It takes a large degree of foresight to continue funding research when we know the result is decades away, and it says a lot for Australians that we’ve been so successful on a global stage.
But already this year researchers have battled with threats of funding cuts for critical infrastructure, through a scheme called NCRIS. With an outpouring of public support, from researchers and our supporters, the decision was reversed and 1,700 jobs in Australia were saved, but only for another year.

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Bowel cancers ‘spotted too late’

BBC News 22 April 2015

Thousands of people in England are dying from bowel cancer because their disease is not being spotted early enough, a charity has warned.
Beating Bowel Cancer found wide variation within the NHS in England in diagnosing the disease.
It says 3,200 lives could be saved each year if every NHS region did as well as the best performing areas.
In some regions, less than a third of cases are detected before the cancer has started to spread around the body.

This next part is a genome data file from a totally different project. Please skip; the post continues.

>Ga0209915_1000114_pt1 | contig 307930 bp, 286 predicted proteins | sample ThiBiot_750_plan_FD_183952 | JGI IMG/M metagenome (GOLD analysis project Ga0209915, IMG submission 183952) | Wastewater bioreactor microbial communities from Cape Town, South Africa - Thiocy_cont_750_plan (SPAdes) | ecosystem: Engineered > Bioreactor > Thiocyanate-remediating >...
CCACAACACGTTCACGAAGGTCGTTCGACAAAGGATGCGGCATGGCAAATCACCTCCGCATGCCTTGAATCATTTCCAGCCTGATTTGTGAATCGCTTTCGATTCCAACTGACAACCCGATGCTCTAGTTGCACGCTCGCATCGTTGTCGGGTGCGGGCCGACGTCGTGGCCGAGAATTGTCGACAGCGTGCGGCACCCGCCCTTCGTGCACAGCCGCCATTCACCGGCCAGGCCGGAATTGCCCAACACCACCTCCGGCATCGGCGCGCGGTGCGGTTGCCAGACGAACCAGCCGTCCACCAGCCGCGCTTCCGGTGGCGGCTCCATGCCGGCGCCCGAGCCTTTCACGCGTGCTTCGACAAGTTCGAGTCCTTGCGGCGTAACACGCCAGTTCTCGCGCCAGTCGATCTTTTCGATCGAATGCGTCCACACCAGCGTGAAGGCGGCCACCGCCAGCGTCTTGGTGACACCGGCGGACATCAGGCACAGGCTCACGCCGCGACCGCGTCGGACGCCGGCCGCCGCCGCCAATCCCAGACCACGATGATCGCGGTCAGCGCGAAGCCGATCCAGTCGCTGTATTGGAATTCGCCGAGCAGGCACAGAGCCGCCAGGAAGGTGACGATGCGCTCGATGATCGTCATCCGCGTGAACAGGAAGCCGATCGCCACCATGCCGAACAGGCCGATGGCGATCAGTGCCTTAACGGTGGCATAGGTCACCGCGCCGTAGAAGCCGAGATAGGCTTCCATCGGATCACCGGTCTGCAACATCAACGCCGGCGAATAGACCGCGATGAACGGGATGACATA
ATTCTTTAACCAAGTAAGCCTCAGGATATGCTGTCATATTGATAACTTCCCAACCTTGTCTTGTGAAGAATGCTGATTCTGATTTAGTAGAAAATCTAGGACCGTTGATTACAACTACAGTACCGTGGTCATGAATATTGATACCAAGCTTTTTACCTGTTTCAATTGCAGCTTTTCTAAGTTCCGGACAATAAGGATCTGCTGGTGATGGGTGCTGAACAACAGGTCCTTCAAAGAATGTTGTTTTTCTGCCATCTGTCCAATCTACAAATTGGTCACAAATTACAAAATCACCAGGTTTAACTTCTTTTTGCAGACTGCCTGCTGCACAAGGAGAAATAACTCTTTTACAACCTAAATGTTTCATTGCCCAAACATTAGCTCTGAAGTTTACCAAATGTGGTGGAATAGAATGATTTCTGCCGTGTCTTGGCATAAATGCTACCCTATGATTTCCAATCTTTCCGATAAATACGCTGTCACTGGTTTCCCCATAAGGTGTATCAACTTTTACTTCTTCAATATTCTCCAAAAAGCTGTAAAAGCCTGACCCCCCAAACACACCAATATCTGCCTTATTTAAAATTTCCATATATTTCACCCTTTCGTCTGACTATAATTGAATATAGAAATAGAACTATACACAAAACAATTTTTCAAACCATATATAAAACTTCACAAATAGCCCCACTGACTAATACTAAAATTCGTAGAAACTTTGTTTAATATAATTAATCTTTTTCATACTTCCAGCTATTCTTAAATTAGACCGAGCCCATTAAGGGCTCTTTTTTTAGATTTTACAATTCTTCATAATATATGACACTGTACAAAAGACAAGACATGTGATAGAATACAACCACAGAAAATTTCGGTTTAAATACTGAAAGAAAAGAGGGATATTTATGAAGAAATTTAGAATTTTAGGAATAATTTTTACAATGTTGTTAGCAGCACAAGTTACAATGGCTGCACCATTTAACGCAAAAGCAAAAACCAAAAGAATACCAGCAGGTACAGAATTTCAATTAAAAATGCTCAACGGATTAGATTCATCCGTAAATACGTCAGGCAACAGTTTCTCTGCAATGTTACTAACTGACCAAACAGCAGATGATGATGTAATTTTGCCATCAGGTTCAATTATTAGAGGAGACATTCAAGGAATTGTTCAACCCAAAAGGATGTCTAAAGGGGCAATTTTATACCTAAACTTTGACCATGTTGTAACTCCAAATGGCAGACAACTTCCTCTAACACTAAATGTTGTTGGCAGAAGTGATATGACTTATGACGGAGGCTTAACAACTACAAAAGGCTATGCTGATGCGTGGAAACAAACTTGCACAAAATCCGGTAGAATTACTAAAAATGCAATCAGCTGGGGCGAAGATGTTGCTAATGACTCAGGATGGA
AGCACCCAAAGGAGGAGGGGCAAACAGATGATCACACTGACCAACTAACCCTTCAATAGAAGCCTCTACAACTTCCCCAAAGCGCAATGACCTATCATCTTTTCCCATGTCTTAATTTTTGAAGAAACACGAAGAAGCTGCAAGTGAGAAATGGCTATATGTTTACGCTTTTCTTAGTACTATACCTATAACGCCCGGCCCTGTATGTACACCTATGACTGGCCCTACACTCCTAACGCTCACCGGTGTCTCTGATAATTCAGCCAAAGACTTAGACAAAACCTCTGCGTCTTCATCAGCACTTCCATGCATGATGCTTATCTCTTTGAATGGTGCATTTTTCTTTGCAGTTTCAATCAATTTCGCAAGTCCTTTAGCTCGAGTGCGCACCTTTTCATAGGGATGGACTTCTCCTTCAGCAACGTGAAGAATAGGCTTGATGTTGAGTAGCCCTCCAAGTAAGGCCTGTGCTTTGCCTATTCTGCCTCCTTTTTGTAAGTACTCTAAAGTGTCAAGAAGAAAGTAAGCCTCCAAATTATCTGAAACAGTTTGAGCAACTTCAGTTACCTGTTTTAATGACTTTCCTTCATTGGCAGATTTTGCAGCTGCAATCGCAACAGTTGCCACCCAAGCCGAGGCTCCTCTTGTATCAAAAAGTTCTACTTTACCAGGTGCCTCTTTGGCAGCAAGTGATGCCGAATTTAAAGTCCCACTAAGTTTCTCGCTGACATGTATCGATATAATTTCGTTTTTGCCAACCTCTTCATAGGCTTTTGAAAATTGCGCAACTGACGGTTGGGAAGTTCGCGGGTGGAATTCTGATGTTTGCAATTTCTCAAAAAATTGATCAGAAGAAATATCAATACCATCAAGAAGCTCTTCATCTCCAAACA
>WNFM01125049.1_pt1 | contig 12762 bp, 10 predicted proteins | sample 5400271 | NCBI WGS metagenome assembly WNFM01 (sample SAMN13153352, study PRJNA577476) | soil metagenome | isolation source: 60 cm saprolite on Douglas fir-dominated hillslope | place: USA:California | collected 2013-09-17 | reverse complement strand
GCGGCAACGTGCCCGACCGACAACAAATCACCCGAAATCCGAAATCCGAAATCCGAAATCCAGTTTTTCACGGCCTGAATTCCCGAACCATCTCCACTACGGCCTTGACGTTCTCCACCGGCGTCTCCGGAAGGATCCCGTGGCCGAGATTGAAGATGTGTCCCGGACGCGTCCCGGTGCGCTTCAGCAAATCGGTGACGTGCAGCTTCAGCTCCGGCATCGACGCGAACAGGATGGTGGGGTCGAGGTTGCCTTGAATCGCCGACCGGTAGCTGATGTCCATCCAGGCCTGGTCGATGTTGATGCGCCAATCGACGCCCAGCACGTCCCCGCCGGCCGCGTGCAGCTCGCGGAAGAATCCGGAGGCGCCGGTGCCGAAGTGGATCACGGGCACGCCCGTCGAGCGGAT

Part of the problem is people not coming forward for checks.
A bowel-cancer screening programme was introduced in England in 2006, but figures show that uptake among the eligible 60- to 74-year-old age group has been around the 60% mark.
Early detection is vital.

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Ice the “drug of choice” for miners

Australian Financial Review Tess Ingram Apr 24 2015

Health professionals and resources executives are growing concerned crystalline methamphetamine, or ice, is becoming a “drug of choice” for miners intent on circumventing on-site testing.
Sources said some miners were using ice on their rostered days off because the drug can be eliminated by the body much faster than other recreational drugs such as cannabis.

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Food additives and chronic disease risk: what role do emulsifiers play?

The Conversation Melinda Coughlan Nicole Kellow 23 April 2015

Have you ever wondered what those food additive numbers in the ingredients list on your food packaging meant and what they were really doing to your body?
A recent study suggests emulsifiers – detergent-like food additives found in a variety of processed foods – have the potential to damage the intestinal barrier, leading to inflammation and increasing our risk of chronic disease.
The research was done on mice, so it’s too early to say humans should stop eating emulsifiers, but let’s examine the mechanisms involved.

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Link to Nature abstract